At the show, KCNV(FM) in Las Vegas became the 50th NPR member station to go HD Radio. It was featured in a supplemental audio demo at Ibiquity’s booth.

Approximately 300 NPR member stations are in various stages of digital conversion, with funding for an additional 150 to 200 expected to be approved by the Corporation for Public Broadcasting this year, according to NPR executives.

How low can you go?

NPR hopes the FCC approves the multi-channel concept for HD Radio early this year.

In perceptual test results of Ibiquity’s HDC codec at various bit rates, submitted to the commission in the fall, NPR said, “The new testing indicates that 48 kbps is perceived by most listeners as providing equal sound quality to the maximum rate of 96 kbps.”

Optimum bit rate allocation varies according to format, so NPR hoped the agency would allow stations to determine their own bit rate allocation for multicasting.

The codec tests showed it was possible to achieve two near-CD quality channels, plus up to four additional voice-grade channels with minimal, if any, interference to existing analog radios, Starling said. Twelve codecs from nine vendors were tested.

In the initial tests last year, the main channel was 64 kbps and the supplemental channel was 32 kbps.

NPR referenced its “Report on Perceptual Tests of Low- and Very Low-Bit Rate Codecs,” filed with the FCC – the results of testing that the network commissioned, along with the International Association of Audio Information Services and Ibiquity.

Participants wanted to see if the extended hybrid digital spectrum was suitable for radio reading service transmission. The testing measured subjective qualitative differences among the latest digital codecs that may be used for radio reading services.

The network stated, “Improved quality was achieved with readily available codecs compared to existing analog SCA technologies, both within a single extended hybrid partition and within two of the four available partitions. Based on these results, we believe radio reading services, and other specialized audience services, will be a practical service option via extended hybrid mode.”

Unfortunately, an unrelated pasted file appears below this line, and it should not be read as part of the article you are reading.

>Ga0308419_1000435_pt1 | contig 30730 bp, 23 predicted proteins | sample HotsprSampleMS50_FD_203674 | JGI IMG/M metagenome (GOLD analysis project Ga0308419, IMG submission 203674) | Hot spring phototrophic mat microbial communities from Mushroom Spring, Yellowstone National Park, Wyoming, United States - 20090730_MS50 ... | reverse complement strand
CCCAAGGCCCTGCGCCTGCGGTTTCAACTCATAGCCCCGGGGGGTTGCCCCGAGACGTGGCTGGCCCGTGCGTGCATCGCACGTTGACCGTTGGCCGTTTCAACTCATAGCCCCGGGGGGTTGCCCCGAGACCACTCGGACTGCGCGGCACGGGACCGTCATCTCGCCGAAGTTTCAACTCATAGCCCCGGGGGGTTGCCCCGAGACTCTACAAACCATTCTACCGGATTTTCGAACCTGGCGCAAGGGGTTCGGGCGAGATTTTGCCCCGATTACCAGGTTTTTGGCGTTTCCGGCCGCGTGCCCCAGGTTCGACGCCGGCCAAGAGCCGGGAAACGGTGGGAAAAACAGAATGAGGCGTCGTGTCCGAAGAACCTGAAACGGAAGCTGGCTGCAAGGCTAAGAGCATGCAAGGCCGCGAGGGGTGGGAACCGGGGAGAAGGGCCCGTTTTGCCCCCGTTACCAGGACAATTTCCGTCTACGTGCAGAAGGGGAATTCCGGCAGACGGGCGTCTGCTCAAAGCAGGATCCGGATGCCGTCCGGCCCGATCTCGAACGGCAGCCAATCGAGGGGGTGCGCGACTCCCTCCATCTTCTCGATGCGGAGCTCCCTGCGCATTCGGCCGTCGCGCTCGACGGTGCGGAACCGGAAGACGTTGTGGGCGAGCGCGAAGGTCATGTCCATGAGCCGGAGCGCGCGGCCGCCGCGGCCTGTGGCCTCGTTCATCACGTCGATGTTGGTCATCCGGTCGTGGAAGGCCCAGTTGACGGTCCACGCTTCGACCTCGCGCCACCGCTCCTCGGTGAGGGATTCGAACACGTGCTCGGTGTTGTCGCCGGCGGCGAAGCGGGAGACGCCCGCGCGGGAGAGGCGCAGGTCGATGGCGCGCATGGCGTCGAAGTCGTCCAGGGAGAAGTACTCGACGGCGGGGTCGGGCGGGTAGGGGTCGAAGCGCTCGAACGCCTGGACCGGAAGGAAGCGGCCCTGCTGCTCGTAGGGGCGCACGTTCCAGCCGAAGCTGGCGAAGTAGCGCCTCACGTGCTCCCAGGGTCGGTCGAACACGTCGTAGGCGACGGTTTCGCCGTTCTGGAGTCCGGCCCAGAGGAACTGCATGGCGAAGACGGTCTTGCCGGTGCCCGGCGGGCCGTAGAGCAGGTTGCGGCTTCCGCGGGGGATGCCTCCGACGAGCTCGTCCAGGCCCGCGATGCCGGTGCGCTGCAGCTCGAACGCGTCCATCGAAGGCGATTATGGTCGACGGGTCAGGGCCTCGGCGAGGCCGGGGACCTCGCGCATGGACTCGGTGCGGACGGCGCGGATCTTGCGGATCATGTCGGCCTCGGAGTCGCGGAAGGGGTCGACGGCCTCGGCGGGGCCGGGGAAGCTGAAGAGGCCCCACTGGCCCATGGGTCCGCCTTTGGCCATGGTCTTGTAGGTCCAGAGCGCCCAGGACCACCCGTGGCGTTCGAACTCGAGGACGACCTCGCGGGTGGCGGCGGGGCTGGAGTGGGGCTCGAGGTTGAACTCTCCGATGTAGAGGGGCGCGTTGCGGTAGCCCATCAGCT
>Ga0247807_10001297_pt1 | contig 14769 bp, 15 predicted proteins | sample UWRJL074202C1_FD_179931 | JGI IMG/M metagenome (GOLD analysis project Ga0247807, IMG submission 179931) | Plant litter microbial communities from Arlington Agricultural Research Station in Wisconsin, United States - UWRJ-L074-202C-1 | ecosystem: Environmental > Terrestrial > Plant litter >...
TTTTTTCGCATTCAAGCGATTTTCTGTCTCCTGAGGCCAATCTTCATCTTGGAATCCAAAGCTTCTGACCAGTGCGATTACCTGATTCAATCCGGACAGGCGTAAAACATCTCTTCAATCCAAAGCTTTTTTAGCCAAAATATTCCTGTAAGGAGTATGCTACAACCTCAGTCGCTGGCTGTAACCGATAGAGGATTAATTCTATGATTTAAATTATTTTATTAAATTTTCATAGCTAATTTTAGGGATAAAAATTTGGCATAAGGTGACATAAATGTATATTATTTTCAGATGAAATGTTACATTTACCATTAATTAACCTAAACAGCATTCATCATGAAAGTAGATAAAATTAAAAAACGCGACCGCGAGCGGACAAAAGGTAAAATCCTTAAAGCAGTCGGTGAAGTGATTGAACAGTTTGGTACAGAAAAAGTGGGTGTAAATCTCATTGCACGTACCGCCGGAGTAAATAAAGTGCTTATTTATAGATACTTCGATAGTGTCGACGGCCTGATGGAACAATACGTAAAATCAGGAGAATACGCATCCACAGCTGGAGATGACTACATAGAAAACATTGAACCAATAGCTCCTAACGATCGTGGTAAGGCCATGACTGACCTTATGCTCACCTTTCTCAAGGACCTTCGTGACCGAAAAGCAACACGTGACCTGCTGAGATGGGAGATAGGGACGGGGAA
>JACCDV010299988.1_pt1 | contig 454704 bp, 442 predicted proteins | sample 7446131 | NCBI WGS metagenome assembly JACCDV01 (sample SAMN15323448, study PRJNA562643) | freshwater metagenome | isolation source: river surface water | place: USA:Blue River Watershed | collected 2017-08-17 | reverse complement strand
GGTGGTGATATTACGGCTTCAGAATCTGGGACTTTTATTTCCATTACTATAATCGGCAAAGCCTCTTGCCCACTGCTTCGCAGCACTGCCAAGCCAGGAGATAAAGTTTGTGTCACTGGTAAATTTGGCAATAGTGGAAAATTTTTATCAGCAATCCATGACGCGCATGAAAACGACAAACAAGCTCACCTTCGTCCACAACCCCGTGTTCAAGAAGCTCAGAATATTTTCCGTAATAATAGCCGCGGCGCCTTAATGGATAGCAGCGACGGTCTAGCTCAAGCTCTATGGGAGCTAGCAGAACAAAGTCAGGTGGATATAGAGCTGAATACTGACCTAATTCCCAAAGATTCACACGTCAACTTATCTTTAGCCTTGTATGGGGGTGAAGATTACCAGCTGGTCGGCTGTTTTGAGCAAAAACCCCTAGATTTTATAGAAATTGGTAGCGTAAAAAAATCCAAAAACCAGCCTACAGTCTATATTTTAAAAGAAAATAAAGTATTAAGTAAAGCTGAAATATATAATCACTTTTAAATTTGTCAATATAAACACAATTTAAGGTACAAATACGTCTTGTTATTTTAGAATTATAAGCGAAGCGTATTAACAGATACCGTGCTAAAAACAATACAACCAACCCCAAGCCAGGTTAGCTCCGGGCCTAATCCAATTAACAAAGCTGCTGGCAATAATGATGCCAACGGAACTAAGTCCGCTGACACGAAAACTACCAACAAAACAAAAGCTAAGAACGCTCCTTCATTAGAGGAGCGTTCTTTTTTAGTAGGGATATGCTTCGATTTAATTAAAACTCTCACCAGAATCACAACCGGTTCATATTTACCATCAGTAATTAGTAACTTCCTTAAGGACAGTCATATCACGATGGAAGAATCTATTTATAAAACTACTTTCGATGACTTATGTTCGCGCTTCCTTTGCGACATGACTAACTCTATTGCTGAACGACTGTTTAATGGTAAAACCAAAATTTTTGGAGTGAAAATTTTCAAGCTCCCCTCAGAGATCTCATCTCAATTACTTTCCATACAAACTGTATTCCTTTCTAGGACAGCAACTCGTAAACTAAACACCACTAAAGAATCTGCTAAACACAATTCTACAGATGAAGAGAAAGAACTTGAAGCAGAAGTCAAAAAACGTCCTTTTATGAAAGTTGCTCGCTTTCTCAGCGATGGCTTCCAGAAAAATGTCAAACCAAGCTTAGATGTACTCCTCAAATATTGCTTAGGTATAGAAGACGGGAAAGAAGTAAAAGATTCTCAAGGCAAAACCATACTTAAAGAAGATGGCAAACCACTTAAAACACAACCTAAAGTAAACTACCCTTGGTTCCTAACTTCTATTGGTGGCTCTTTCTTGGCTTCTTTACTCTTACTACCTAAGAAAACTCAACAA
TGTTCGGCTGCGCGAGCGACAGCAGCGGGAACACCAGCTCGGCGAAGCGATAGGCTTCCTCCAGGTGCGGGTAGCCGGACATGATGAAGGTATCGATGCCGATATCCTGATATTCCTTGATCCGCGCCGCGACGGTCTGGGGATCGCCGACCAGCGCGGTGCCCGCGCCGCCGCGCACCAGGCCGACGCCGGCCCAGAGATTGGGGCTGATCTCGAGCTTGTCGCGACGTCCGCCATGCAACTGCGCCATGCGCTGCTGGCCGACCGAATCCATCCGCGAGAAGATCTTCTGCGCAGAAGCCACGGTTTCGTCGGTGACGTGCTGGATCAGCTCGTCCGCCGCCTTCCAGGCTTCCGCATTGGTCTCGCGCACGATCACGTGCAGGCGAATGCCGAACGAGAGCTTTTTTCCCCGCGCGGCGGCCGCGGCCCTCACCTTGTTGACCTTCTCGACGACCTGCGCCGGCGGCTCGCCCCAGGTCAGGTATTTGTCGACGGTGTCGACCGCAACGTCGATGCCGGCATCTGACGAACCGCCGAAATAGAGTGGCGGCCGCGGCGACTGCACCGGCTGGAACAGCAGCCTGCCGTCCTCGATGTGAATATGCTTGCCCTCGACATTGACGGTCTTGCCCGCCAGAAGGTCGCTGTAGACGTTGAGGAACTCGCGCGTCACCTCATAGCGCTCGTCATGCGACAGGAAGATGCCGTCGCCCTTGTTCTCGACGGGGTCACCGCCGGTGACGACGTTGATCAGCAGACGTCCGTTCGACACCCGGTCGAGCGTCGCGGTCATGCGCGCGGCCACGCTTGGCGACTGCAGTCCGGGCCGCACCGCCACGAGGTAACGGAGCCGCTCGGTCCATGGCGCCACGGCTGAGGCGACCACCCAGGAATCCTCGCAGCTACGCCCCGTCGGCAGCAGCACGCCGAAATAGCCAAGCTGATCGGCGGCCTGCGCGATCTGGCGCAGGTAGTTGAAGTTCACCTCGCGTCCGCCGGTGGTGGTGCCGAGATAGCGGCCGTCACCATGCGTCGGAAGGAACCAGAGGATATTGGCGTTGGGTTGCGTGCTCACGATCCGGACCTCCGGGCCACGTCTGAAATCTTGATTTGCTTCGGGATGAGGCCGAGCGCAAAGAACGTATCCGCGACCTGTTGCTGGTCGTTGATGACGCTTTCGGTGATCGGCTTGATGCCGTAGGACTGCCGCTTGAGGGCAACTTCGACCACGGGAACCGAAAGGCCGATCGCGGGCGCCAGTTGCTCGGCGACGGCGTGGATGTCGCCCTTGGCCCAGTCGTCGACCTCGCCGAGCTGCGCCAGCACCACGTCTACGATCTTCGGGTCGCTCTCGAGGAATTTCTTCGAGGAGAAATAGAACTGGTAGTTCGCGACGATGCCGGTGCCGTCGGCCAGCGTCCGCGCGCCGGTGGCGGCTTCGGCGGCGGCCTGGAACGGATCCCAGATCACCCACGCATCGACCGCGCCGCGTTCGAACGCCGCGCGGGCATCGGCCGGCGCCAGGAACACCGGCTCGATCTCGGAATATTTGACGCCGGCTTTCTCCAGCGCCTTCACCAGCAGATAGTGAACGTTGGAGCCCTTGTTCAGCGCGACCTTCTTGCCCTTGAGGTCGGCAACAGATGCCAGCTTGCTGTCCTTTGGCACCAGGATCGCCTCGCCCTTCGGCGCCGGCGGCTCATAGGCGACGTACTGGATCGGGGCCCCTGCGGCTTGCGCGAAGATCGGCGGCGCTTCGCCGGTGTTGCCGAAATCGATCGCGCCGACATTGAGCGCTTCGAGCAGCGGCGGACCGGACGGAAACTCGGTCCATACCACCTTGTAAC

Reading services viable

“This would allow listeners who rely on these services to purchase commonly available mass-market receivers, ultimately freeing these services from reliance on specially manufactured SCA receivers, which historically have offered inferior quality service,” it stated.

(For hybrid analog/digital broadcasting, the Ibiquity HD Radio system adds a number of OFDM carriers above and below the host analog signal. Groups of carriers are formed into frequency partitions about 6904 Hz each in width. Ten of the outer partitions form the main group, providing a 96 kbps digital stream for the primary audio channel [and optionally, supplemental audio]. Additional sets of partitions are allocated symmetrically within the pair of main partitions, called the extended hybrid mode. These interior partitions provide ancillary data streams at about 12.5 kbps each. Radio World will report further on these tests in a subsequent issue.)

Based on results in the tests, NPR asked the FCC for expedited authorization for public stations to begin digital multicasting to foster the development of diverse, new public programming services; eliminate the costs of retroactive upgrades; and afford stations the opportunity to streamline operations.

The network hopes the commission approves the multicasting initiative in the first half of the year.